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Rob Weinert-KendtJune 23, 2022
Will Dagger and Jamie Brewer in Will Arbery’s new play "Corsicana" (photo: Julieta Cervantes)Will Dagger and Jamie Brewer in Will Arbery’s new play "Corsicana" (photo: Julieta Cervantes)

The impulse to make art in tribute to a loved one is as old as Dante’s “La Vita Nuova,” inspired by his lifelong unrequited paramour, Beatrice Portinari, and as up-to-the-minute as Kanye West’s album “Donda,” dedicated to his mother. Will Arbery’s new play “Corsicana,” now running Off-Broadway at Playwrights Horizons, warmly depicts a version of his relationship to his real-life older sister, Julia, who has Down syndrome and with whom he remains close.

But the dramatic acuity and theatrical imagination Arbery displayed in such earlier plays as “Plano” and “Heroes of the Fourth Turning” have all but abandoned him in “Corsicana.” It has beautiful empathic moments, particularly in a few intimate scenes between Christopher (Will Dagger) and Ginny (Jamie Brewer), the stand-ins for the playwright and his sister, as they renegotiate an adult relationship whose patterns were set by a troubled childhood and more recently scrambled by the death of their mother. And the playwright gives us flashes of the high-flying monologic brilliance that was among the draws of “Heroes of the Fourth Turning,” particularly in a scene in which Christopher unburdens himself of a long-buried trauma and its possibly supernaturally directed healing.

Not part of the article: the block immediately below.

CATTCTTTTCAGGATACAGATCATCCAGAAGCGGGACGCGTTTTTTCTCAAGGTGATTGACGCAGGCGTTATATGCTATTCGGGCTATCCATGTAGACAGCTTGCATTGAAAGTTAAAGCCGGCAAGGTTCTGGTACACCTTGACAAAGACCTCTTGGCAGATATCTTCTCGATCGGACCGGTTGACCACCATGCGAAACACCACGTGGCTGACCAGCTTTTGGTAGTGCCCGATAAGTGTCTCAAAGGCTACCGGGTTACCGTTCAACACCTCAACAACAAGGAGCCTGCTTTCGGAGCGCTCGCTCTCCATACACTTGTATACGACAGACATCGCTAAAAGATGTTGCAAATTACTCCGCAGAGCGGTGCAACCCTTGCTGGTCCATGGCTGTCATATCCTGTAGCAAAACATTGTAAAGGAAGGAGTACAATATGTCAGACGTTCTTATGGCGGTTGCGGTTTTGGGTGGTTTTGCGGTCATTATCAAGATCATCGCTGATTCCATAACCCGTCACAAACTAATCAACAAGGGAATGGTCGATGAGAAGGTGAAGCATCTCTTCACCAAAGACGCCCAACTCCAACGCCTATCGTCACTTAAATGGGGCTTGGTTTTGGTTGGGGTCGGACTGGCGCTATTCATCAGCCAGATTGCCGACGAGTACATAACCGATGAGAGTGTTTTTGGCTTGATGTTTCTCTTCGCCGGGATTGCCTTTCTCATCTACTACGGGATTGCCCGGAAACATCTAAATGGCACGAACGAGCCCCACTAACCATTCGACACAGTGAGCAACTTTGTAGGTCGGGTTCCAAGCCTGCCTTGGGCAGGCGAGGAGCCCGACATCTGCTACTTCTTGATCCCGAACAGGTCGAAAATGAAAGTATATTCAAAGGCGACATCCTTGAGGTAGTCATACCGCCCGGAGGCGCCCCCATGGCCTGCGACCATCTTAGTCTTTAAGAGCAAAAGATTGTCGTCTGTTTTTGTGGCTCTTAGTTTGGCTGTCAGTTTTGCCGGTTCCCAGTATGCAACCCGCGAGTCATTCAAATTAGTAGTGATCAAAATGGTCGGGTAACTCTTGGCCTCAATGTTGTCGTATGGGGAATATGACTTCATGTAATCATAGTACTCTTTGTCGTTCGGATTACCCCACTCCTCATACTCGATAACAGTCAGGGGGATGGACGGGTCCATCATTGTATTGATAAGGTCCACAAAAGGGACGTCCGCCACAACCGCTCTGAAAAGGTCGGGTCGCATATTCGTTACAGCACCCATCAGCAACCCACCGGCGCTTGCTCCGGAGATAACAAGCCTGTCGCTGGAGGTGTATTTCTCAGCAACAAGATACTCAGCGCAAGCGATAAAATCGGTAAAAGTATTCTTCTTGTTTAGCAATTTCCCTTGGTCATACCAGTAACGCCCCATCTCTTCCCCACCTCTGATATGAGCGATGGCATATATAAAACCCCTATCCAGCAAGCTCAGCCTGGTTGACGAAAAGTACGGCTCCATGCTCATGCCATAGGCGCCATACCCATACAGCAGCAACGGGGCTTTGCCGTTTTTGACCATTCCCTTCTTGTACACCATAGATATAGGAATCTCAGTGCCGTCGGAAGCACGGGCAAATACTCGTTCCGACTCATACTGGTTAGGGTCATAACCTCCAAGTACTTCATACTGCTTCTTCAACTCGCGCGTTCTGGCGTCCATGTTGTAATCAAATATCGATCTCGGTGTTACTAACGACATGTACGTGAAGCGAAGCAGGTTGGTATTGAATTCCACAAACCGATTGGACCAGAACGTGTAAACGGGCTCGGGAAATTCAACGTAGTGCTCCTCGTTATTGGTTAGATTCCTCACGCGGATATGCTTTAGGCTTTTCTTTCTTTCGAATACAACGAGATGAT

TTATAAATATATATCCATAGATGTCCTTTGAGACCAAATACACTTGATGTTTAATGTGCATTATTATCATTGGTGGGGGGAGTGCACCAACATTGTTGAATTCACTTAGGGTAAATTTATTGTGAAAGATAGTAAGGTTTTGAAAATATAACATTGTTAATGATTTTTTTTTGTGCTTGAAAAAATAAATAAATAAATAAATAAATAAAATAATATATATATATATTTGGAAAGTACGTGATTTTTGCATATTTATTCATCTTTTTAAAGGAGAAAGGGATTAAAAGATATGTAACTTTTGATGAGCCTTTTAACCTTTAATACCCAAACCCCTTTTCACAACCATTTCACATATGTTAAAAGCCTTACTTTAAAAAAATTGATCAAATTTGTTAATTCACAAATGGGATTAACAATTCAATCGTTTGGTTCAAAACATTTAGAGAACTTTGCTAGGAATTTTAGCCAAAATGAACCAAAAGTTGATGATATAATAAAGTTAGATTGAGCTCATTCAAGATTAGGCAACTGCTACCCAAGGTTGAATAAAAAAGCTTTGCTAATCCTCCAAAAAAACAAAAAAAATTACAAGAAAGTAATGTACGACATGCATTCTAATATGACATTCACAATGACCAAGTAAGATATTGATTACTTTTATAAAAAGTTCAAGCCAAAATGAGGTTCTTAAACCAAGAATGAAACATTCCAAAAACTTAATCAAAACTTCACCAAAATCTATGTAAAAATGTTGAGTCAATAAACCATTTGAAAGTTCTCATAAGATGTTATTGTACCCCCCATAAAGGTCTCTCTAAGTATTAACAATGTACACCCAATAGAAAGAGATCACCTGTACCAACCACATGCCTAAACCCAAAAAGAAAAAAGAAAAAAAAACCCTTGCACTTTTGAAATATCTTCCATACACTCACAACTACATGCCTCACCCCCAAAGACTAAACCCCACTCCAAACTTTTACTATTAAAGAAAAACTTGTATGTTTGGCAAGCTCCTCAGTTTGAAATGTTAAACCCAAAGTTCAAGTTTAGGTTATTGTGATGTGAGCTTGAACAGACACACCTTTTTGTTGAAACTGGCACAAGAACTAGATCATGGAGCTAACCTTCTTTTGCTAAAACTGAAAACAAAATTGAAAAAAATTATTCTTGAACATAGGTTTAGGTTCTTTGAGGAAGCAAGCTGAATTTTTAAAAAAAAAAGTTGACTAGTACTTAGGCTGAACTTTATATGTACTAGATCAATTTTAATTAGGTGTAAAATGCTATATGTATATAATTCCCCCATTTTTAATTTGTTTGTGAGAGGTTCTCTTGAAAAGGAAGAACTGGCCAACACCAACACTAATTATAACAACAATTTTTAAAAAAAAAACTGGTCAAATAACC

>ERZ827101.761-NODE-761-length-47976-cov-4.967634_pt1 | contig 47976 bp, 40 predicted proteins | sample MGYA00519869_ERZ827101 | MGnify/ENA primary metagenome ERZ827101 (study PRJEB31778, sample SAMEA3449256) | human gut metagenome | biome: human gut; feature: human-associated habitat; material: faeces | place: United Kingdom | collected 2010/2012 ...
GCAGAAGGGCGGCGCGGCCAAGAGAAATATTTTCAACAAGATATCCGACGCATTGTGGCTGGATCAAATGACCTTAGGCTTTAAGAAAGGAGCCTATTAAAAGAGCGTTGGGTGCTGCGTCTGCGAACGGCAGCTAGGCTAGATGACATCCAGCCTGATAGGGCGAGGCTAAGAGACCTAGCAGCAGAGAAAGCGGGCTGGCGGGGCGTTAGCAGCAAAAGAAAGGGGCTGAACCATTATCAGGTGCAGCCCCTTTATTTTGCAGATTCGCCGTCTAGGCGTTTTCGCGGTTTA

“Corsicana” has beautiful empathic moments, but not the theatrical imagination of “Plano” or “Heroes of the Fourth Turning.”

But the shape of “Corsicana,” named for the small Texas city in which it is set, is odd and stiff, qualities that are only exacerbated by director Sam Gold’s spare, often awkwardly formal staging. The play’s action hinges on Christopher’s plan to give Ginny a creative outlet by hiring an eccentric older artist named Lot (Harold Surratt) to write a song with her. The gesture, though well-meaning, is unutterably patronizing—both to Ginny, who doesn’t feel she needs this kind of help, and to Lot, something of a misanthrope who chafes at being employed as a kind of babysitter.

Once put together, these two don’t really spark to each other, as they might in a more formulaic play. Still, we are clearly meant to see the commonality between the Black outsider artist, with his tall tales about dinosaur ghosts and his resistance to categorization, and the sunny, misunderstood white woman with Down syndrome who would rather talk about Disney and pop stars. “We’re so complicated, people don’t want to think about it. So they make us more simple,” Lot tells her, in a tidy summation of their shared otherness. But in sketching these characters without giving them much to do or to strive for, other than the wish to be left alone, Arbery risks a similar simplification.

The impulse to make art in tribute to a loved one is as old as Dante’s “La Vita Nuova” and as up-to-the-minute as Kanye West’s album “Donda.”